If you’ve ever had chronic pain strike a joint such as your knee, your hip or your shoulder, you know it can be difficult to do even the simplest of tasks.  If it’s your shoulder, a shot or a scalpel are your only options for relief. Yet, researchers in Sioux Falls are working to help stop the pain without surgery.

An Arizona man has made the trip all the way to Sioux Falls with the hopes of taking part in a new stem cell clinical trial that could get rid of his pain once and for all.

“Look at it this way, it can’t hurt and it might help.  And in the process they might learn something that will help other people,” Alan Liebowitz said.

After suffering a skiing injury back in 2011, Liebowitz says he lives in constant pain.

“I was hamming it up for the camera and I lost an edge. When I landed, I landed on my arm fully extended and there was instant pain in my wrist, my elbow and my shoulder,” Liebowitz said.

After visiting with a doctor, Liebowitz learned he had a tear in his rotator cuff. The rotator cuff is a group of muscles and tendons that surround the shoulder joint. Unfortunately, there aren’t many options besides a cortisone shot, which only temporarily alleviates pain, or surgery. 

“I’d have my arm in a sling for six to eight weeks. Recovery can take up to a year.  The older you get the harder it is and I am 72 so anything to avoid surgery,” Liebowitz, said.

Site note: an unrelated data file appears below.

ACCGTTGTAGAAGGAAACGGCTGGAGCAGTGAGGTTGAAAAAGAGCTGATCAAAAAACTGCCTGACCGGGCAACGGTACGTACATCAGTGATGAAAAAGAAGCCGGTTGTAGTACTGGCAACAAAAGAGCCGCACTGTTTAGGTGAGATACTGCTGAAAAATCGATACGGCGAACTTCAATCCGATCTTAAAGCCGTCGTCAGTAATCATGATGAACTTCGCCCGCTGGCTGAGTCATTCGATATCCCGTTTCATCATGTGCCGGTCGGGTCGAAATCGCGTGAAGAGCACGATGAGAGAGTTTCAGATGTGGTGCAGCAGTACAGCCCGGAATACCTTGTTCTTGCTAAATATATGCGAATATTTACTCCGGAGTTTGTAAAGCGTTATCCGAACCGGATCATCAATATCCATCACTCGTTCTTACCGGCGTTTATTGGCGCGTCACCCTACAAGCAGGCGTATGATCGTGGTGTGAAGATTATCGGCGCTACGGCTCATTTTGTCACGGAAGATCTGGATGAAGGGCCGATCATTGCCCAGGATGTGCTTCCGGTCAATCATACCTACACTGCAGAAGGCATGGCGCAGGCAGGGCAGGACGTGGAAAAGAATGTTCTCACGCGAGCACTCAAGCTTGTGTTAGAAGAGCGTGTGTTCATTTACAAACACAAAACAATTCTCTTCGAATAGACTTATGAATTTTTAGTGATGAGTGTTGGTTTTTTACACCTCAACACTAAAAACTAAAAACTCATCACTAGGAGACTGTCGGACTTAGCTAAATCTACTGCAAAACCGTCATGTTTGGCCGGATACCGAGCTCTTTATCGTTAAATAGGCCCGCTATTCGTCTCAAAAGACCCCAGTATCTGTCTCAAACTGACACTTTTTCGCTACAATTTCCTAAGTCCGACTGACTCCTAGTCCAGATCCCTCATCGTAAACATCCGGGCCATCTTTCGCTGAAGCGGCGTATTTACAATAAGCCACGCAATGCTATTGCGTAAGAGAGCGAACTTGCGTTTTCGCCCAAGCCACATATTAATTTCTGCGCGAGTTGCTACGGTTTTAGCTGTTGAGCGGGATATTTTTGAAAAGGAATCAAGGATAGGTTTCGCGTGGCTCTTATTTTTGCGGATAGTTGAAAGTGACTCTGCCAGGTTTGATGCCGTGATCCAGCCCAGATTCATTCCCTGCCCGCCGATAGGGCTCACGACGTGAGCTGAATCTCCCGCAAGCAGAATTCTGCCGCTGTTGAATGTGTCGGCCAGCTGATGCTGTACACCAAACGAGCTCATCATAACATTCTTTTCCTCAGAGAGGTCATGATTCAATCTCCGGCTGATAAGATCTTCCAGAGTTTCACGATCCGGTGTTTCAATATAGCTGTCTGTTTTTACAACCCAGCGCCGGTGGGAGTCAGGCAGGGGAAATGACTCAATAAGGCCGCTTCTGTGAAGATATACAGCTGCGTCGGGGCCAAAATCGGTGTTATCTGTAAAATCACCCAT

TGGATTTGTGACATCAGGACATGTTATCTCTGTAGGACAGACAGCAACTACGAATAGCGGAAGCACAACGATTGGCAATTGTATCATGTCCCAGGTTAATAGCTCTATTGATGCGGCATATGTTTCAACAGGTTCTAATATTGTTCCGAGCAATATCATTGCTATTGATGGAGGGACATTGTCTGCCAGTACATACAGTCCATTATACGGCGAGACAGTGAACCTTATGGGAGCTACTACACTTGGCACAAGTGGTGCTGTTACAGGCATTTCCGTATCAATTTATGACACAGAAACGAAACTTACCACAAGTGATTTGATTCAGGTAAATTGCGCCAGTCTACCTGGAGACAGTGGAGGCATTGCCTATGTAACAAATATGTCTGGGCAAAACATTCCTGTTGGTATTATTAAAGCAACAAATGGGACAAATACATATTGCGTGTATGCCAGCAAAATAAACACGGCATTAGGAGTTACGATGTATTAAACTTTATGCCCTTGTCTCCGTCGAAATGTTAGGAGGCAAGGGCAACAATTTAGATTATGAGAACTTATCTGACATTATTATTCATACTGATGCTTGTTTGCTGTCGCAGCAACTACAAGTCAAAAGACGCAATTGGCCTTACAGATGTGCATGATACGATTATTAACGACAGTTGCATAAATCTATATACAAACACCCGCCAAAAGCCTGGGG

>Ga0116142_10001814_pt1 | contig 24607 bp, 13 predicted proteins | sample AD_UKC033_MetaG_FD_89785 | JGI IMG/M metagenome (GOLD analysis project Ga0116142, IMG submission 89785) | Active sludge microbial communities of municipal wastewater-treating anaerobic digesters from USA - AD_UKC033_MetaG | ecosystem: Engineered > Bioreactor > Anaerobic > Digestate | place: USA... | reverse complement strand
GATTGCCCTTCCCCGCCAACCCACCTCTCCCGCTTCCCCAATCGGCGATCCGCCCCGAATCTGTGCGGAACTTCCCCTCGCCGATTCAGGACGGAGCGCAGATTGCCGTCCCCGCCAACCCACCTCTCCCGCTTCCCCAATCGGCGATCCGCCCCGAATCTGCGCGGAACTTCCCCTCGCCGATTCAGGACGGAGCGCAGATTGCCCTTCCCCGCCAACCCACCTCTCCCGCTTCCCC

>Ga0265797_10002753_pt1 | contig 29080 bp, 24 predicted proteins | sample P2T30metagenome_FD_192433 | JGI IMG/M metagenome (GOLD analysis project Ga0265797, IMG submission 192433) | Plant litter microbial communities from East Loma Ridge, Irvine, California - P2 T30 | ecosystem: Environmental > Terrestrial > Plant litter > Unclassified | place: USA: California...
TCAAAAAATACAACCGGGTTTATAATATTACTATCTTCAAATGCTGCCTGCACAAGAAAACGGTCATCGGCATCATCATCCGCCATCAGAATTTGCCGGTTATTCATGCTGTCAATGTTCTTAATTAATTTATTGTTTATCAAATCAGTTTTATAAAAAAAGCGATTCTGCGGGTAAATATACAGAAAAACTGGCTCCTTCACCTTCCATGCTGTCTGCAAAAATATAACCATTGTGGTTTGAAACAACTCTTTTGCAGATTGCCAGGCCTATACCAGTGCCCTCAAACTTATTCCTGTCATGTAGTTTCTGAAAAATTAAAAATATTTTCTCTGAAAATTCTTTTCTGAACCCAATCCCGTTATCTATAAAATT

Recently Sanford was FDA approved to run a clinical safety trial on how stem cells taken from a patient’s own fat could help the rotator cuff heal itself. 

“There is very little clinical research on stem cells right now.  The first thing that we have to do is show that it is safe,” Sanford orthopedic surgeon Dr. Jason Hurd said.

Hurd says the clinical trial will include 18 patients. 12 will receive stem cells in a process the takes fat from their abdomen and place it into the rotator cuff. Six will receive the placebo, which will just be a cortisone shot.

“There’s a lot of excitement around it. We just have to do the leg work now to see if this is going to work.  Is this going to be able to be used in clinical practice?  So yes it’s very exciting,” Hurd said.

Hurd says rotator cuff injuries would benefit greatly from stem cells if they work because they never heal on their own and usually get worse over time.

“If you have more than 50 percent of a partial thickness tear, there’s a 55 percent chance that that will progress into a full thickness tear,” Hurd said.

The double-blind study means neither the doctor nor the patient will know who is actually getting the stem cells. For Liebowitz, it’s worth the risk.

“I’ll come back 3, 6, 9 and 12 weeks after that. Six months after I start and a year after that and we’ll see if any progress is made,” Liebowitz said

Hurd says rotator cuff injuries are very common especially for people 40 and older. He says by age 70, more than 50 percent of the population will suffer from a rotator cuff tear.